Mexicans burn effigies of disliked public figures as part of an Easter tradition
Effigies of Donald Trump, Obama and 'El Chapo' among those burned
Mexicans are setting fire to Donald Trump. And President Barack Obama.
Well, sort of.
While it’s quite a headline, there’s a back story.
The Mexican tradition is similar to the “burning of Judas,” in which Christians burn effigies of Judas around Easter.
Mexicans, instead, burn cardboard effigies of the devil, politicians and people they generally don’t like.
Trump, the front-runner for the Republican presidential nomination, was a predictable choice. When he declared his presidential campaign, he called Mexicans emigrating to the United States “criminals” and “rapists.”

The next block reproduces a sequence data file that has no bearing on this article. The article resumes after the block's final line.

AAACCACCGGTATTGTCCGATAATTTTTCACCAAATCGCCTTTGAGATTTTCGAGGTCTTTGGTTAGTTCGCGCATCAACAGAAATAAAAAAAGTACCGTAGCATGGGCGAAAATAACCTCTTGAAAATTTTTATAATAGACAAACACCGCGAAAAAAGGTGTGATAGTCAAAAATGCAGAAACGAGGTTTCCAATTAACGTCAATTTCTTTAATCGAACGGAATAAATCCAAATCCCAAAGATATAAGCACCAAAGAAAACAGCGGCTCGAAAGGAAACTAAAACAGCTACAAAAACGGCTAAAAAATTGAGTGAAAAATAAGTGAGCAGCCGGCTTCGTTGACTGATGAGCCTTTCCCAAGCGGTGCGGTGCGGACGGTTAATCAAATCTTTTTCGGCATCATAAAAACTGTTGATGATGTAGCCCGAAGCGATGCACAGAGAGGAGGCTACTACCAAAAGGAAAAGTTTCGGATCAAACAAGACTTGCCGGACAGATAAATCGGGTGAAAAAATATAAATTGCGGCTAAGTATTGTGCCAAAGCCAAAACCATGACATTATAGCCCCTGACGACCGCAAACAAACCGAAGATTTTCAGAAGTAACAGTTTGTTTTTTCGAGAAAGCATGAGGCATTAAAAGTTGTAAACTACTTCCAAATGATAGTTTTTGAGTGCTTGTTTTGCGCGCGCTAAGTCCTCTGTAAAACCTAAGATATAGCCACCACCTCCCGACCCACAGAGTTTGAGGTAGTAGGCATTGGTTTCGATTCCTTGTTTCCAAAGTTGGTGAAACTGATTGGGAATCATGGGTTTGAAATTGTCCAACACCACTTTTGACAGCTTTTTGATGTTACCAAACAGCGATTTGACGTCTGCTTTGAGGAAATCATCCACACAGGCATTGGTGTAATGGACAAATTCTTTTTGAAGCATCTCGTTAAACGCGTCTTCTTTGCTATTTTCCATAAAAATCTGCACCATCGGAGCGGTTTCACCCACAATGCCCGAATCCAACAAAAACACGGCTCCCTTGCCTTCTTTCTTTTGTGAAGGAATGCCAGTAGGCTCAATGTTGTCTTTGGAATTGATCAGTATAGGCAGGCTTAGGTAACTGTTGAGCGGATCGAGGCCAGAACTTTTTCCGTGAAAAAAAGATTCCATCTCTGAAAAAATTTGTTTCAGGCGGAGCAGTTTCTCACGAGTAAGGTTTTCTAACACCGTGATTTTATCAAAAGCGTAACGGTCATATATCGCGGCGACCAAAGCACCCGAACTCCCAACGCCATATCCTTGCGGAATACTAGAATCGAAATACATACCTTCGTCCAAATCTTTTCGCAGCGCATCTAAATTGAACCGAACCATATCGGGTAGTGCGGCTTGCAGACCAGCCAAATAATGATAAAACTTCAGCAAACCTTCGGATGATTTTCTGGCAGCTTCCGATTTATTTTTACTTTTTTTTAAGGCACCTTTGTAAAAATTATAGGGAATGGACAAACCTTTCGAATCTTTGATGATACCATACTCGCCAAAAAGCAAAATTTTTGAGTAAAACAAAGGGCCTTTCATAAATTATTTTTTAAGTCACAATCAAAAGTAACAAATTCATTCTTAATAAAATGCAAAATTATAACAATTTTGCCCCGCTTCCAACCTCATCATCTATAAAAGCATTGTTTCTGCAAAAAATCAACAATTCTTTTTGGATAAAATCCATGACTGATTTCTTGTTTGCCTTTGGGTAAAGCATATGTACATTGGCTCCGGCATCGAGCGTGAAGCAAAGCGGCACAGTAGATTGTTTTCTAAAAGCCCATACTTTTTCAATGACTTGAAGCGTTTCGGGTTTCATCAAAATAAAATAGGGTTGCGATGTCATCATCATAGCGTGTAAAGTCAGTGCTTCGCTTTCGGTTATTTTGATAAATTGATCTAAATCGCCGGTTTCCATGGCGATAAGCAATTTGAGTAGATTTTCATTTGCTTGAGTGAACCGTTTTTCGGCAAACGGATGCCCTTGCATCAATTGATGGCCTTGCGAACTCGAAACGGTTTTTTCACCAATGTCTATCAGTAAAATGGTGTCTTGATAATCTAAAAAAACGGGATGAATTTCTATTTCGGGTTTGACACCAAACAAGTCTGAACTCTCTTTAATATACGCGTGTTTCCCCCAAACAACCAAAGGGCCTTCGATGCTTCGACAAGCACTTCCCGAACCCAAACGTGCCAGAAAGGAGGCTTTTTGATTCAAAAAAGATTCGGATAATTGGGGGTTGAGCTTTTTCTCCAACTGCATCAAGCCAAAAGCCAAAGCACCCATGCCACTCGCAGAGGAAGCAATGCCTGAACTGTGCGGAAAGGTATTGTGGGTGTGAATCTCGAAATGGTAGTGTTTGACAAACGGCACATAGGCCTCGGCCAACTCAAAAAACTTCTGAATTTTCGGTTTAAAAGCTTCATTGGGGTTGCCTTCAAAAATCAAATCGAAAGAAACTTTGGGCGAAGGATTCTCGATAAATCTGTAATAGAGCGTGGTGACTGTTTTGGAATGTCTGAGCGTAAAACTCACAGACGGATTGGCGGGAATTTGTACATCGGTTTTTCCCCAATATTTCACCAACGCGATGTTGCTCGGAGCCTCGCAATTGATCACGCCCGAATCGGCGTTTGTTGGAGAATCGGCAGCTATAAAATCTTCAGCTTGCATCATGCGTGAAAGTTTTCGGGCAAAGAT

He’s vowed to make Mexico pay for a wall on the U.S.-Mexican border, which has drawn the ire of many Mexicans.
There was also an effigy of Joaquin “El Chapo” Guzman, the notorious leader of the Sinaloa drug cartel who escaped from prison and was recaptured in January.
A symbol of abhorred extremist group ISIS also got thrown into the embers.
Obama’s effigy also made the cut.
The President has been under fire for increasing immigration raids and deportations during his administration.
CNN en Español’s Bertha Ramos contributed to this report.